Economic growth rates in the United States have been slashed
by the Federal Reserve after officials took into account the
sour start to the year, when severe winter weather crippled
activity in major centres.
After a two-day policy meeting, the central bank cut its
forecasts for economic growth this year to between 2.1% and
2.3% from an earlier projection of around 2.9%.
But the Fed's forecasts for 2015 and 2016 were unchanged and
it expressed confidence the recovery was on track.
New Zealand's economic growth for the 12 months ended March
was 3.8%, and growth was expected to peak at 2.8% in the year
US stocks rallied, gaining the most in four weeks, after Fed
chairwoman Janet Yellen signalled there was no hurry to raise
interest rates from their current near-zero rate.
Dr Yellen's policy statement changed little from the one
issued after the meeting in April, repeating that interest
rates would remain near zero ''for a considerable time''
after the bond buying ended.
Unemployment remained elevated, despite recent job growth,
and Dr Yellen noted the Fed's preferred measure of inflation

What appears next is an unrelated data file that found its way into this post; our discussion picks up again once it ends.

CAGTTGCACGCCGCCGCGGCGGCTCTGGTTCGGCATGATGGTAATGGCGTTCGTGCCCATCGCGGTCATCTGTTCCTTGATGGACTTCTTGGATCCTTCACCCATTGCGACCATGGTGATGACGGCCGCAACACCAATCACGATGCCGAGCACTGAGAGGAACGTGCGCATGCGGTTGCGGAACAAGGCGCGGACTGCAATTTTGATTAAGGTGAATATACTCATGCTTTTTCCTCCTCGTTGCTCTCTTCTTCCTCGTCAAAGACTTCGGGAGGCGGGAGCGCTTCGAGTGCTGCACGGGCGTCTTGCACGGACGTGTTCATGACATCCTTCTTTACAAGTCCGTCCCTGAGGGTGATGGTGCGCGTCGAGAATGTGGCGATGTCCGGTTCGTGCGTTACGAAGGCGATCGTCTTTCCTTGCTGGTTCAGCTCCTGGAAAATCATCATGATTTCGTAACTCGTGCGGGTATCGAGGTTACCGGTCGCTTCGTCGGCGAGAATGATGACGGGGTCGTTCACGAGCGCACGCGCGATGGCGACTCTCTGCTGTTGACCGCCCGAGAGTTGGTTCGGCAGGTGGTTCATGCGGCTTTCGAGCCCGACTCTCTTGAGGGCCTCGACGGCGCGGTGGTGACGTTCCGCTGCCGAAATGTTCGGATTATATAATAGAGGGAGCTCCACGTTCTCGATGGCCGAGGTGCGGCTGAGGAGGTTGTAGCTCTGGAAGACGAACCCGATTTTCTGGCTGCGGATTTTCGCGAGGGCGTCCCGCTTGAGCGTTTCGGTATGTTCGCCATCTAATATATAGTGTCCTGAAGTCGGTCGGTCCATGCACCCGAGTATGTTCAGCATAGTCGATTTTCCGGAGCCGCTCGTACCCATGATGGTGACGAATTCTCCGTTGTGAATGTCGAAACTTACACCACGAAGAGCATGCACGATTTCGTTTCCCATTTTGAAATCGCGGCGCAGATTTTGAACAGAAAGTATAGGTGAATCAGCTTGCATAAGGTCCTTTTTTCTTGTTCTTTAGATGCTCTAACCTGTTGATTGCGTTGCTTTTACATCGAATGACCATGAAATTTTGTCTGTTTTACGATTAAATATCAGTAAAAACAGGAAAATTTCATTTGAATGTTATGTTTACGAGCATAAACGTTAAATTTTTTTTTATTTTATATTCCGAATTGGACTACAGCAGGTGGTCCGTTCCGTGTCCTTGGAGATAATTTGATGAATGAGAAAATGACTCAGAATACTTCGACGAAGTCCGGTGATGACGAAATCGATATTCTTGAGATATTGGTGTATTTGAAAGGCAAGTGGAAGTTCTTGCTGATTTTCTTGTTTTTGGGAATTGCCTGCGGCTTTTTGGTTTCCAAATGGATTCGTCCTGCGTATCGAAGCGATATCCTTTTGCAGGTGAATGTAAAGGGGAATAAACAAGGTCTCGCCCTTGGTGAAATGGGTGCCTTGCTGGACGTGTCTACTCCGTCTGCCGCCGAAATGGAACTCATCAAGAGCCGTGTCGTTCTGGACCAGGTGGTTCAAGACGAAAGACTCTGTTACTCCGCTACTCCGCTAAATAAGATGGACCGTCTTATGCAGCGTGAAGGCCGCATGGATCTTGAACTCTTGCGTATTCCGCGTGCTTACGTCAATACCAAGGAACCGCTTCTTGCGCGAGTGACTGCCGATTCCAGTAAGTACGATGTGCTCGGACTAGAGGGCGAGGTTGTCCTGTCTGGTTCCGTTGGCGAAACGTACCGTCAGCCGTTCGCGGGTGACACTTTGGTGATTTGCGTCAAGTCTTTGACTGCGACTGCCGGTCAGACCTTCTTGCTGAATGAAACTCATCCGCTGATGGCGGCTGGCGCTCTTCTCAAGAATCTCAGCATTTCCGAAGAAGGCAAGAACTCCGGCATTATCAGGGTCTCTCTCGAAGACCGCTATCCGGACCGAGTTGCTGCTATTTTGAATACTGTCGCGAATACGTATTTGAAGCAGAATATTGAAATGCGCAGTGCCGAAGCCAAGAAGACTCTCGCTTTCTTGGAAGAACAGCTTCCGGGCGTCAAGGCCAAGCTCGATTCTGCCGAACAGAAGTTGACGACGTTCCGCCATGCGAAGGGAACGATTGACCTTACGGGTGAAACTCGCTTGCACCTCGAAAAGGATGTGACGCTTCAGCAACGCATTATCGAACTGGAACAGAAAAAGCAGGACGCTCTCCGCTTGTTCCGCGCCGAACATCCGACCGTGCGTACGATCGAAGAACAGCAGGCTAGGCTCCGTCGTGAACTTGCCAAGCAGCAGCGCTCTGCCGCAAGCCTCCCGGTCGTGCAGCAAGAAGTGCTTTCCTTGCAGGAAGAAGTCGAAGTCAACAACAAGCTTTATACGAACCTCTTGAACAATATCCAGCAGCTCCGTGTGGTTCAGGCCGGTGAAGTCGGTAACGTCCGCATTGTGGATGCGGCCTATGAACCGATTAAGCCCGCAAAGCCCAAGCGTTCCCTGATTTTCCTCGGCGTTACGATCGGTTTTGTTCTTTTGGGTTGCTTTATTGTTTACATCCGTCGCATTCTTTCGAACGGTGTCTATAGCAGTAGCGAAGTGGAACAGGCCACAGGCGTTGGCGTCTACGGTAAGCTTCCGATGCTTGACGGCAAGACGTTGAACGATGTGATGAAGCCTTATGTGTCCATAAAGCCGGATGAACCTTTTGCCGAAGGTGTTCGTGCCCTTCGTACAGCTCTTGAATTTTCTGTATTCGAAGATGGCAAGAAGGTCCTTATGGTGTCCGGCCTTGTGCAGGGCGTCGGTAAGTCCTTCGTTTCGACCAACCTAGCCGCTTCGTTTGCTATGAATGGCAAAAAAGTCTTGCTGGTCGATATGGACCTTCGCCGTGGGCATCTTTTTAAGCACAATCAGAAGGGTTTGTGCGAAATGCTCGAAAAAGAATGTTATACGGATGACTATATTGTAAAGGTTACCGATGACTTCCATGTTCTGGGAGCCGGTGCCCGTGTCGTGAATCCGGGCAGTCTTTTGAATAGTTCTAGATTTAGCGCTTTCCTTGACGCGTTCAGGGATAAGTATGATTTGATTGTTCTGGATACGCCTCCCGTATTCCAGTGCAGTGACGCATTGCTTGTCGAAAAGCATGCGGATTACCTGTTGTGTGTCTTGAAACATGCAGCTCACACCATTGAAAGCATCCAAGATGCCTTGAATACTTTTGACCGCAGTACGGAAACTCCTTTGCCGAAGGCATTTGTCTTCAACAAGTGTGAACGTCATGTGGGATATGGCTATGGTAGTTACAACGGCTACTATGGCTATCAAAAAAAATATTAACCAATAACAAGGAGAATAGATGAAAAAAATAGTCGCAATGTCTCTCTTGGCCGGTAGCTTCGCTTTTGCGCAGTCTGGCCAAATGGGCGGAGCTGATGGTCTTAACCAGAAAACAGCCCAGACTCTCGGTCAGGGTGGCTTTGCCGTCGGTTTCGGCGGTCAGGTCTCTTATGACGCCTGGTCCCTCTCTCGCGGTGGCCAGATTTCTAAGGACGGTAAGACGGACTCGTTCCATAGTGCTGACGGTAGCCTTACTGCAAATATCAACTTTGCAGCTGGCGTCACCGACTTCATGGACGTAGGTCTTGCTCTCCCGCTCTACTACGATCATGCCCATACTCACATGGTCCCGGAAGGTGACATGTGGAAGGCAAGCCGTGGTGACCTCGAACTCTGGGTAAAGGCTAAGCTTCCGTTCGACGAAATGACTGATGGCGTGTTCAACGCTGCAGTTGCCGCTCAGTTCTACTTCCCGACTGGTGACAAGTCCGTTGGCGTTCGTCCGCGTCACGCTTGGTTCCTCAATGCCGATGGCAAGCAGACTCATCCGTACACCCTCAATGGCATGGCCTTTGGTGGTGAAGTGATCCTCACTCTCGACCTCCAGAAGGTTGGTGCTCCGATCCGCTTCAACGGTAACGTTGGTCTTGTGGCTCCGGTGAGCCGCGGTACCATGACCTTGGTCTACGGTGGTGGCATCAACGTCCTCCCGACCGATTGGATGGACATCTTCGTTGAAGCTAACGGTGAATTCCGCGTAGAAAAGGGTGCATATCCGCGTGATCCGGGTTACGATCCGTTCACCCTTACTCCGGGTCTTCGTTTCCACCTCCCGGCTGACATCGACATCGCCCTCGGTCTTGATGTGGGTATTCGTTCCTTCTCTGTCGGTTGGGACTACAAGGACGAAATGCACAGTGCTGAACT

was still running below its 2% target.
Craigs Investment Partners broker Chris Timms said the Fed
hinted at a slightly faster pace of interest rate increases
next year but suggested benchmark borrowing costs in the
long-run would be lower than previously indicated.
As widely expected, the Fed pushed ahead with its plans to
wind down one of its main stimulus programmes - reducing its
monthly asset purchases from $US45 billion ($NZ51.7 billion)
to $US35 billion.
Among 16 individual rate-rise projections, the median
interest rate was tipped to reach 1.125% by the end of 2015.
Officials projected a slightly more aggressive path of
interest rate hikes for the following year, with the year-end
median placed at 2.5% versus 2.25% in March.
''Importantly, Fed officials also lowered their projections
for long-term interest rates, a potential sign of reduced
confidence in the economy's long-run potential,'' Mr Timms